No New Billboards in Oakland. Super-sized digital billboards are a blight on the landscape, distract drivers and commercialize airspace. They would bring a negligible amount of money to the City of Oakland for a 66 year lease that locks Oakland into a short-sighted way to raise funds.
In 2012, the Oakland City Council paved the way for five additional super-bright billboards, a visual assault that will accost residents and visitors as they arrive over the new Bay Bridge into Oakland and the East Bay. The sweetheart deal avoided all public process and was buried in some 900 pages of documentation. The deal grants developers and the billboard companies a 66-year lease and at least 60% of the expected revenues. Who benefits from this sale and commercialization of the public realm? Clearly not Oakland residents.
CalTrans must reject the application (not yet received) from Foster Interstate Media based on enforcement of the Highway Beautification Act against digital billboards because of light pollution. A lawsuit has been filed in federal court demanding its enforcement by Scenic America. * CalTrans must reject the application based on its own regulations including no "business activity" located within 1000 of proposed sites and the fact that the proposed Gateway Park, will be a "landscaped highway" in the future.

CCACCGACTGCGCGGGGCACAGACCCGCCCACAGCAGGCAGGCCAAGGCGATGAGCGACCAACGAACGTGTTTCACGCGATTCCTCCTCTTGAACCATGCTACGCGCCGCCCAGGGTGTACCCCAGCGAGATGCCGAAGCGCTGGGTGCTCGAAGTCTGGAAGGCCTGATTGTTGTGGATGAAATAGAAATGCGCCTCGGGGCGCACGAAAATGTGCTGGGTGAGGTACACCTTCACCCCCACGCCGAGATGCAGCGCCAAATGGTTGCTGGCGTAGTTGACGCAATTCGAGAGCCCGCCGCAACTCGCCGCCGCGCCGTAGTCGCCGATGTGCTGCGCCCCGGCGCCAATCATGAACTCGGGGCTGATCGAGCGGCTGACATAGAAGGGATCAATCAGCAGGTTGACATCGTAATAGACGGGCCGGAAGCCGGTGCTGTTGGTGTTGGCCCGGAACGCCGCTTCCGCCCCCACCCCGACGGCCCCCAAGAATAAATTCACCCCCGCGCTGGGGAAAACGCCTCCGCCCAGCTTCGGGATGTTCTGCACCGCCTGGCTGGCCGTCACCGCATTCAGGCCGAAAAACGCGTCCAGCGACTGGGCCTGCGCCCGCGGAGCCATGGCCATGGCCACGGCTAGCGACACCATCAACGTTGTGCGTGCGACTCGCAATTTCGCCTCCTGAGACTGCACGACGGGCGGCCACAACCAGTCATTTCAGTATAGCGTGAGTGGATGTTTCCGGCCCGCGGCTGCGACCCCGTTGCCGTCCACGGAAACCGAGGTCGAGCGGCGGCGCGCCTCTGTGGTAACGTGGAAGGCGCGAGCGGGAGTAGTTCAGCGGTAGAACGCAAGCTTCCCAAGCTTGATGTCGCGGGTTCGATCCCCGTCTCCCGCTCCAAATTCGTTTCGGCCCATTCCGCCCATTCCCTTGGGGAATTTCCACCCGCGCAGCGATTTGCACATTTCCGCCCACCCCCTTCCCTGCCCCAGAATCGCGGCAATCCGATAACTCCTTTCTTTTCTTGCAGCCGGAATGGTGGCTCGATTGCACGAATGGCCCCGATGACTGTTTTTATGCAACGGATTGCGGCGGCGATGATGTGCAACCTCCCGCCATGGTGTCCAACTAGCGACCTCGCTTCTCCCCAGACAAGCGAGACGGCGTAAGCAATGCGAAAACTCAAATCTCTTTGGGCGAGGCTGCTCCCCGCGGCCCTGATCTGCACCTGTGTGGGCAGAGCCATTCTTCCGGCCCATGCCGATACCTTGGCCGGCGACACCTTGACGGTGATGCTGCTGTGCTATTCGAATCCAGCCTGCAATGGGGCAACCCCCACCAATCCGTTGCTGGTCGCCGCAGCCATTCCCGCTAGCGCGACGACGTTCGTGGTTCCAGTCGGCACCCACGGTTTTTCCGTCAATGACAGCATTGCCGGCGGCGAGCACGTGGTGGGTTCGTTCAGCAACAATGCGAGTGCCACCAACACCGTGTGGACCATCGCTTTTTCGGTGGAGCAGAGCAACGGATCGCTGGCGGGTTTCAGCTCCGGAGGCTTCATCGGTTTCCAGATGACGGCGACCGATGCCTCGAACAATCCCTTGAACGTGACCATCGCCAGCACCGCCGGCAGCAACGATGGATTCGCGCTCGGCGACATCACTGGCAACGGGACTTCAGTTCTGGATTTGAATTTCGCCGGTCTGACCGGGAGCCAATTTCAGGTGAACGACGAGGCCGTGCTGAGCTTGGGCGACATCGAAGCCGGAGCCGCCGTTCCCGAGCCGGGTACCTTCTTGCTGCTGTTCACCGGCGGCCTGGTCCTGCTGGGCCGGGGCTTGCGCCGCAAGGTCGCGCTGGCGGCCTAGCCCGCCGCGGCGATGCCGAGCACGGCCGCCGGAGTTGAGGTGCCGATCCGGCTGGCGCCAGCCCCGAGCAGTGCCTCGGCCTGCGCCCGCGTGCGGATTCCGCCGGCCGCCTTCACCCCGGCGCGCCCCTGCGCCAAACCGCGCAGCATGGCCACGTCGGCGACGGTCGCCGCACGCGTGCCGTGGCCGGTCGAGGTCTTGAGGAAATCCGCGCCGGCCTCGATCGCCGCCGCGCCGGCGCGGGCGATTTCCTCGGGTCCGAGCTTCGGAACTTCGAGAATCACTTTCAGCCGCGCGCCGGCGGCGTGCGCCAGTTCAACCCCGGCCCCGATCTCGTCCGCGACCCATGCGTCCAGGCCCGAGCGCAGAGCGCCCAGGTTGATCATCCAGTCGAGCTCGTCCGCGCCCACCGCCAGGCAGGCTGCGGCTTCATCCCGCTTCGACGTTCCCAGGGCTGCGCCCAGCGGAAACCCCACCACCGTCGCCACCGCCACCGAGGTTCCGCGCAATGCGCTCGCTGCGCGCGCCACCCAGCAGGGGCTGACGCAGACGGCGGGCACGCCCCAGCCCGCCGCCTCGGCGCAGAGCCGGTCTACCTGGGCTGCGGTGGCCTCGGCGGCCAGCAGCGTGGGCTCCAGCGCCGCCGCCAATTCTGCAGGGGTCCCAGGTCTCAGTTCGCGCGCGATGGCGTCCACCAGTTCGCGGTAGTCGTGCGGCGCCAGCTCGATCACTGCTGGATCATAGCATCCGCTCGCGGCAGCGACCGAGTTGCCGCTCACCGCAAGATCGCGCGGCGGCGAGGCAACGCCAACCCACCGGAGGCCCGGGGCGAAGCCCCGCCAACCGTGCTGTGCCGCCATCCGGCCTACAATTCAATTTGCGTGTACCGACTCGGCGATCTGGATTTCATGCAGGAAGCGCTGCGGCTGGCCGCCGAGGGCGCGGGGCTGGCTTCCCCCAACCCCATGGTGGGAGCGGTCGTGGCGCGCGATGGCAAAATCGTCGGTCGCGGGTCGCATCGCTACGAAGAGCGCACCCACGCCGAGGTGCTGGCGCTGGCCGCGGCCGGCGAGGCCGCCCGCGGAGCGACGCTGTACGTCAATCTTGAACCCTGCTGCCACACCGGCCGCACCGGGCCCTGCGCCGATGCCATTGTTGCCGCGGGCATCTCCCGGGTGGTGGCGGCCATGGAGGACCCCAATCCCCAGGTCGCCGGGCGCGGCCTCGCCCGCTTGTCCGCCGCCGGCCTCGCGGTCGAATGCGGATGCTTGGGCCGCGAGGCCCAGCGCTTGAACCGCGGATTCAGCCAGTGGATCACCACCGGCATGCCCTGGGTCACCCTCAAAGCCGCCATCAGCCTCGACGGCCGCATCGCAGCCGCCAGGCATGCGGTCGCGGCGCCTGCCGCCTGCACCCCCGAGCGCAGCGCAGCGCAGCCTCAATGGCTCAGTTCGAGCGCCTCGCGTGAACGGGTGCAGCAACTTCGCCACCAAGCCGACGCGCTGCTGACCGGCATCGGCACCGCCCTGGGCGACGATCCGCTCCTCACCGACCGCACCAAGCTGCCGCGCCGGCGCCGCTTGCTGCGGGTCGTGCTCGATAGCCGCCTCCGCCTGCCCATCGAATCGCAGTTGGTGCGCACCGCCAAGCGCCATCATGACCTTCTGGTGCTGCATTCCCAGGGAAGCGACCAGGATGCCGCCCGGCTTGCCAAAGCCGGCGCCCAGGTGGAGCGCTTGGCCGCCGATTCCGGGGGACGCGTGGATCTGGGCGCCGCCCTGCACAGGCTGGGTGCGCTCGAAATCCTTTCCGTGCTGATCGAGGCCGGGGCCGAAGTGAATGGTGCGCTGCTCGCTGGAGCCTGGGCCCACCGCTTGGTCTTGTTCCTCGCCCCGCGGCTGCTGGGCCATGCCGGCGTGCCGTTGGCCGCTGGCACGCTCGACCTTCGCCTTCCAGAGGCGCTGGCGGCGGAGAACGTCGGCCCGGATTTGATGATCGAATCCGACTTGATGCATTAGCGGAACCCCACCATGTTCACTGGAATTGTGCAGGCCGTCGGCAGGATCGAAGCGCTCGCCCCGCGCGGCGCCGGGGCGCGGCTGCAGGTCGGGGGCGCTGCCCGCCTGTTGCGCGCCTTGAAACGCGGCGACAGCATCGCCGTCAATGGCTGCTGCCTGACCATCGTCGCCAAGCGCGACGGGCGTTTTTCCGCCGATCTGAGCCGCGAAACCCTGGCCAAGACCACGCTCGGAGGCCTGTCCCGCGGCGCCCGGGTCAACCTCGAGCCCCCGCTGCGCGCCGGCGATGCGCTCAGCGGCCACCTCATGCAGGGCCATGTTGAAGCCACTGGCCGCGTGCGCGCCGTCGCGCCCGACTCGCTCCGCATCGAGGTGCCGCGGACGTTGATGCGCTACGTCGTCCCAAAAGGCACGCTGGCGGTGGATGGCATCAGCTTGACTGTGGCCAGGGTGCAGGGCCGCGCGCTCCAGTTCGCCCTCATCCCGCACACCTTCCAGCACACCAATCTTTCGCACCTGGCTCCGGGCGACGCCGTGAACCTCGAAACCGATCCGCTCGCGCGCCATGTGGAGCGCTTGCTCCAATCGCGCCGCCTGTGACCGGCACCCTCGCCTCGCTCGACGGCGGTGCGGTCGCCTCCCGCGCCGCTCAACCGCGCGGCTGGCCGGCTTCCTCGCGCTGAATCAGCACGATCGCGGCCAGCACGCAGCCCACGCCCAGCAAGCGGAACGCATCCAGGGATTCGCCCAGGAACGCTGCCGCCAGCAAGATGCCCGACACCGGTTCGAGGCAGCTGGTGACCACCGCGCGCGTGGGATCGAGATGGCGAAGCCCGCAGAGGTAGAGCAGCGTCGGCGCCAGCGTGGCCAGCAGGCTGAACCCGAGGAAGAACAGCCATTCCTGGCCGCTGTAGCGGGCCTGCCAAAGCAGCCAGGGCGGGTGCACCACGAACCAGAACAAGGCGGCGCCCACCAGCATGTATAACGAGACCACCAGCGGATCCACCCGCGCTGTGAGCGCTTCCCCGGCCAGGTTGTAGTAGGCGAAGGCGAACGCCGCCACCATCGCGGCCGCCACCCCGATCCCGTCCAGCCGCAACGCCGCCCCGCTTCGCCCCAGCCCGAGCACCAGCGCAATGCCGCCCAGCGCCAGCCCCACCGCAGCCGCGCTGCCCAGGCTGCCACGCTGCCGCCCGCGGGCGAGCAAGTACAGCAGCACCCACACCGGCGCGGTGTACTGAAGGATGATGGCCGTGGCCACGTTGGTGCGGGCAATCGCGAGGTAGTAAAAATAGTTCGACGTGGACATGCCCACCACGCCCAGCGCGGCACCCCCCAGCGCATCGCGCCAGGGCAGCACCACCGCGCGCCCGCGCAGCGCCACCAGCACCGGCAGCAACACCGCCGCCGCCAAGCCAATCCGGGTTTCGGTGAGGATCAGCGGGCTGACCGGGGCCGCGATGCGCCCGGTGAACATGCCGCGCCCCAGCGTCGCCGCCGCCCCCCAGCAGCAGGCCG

Lack of transparency with the public: The billboards should have been an explicit part of the negotiation that the city made with the army base developer and the community. Perhaps some people on the inside knew about the addition of the billboards, but from the perspective of the general community, it was not clear that new billboards were part of the army base deal. If City staff and City Council members think there is case to be made for the billboards, it should be made in the public domain. False trade-off between community benefits and billboards: Linking proposed "community benefits" with the billboards is a red herring. These two issues are completely distinct and the line of reasoning that suggests these billboards are required to fund community benefits associated with the Army Base project is specious. As was the case with the Fox Theater and Oakland School for the Arts in '05 and '07, suggesting that the only way to get public benefits is by creating a new source of revenue for a developer by creating a public detriment is in direct conflict with the whole premise that developers must provide community benefits in exchange for generating private profits from public resources. Lack of clarity about revenue from billboards: City negotiators say the revenue will be used for a "job center" in West Oakland even though recent press indicates only 50 jobs may be created in the first 3 years and only 1000 total. **
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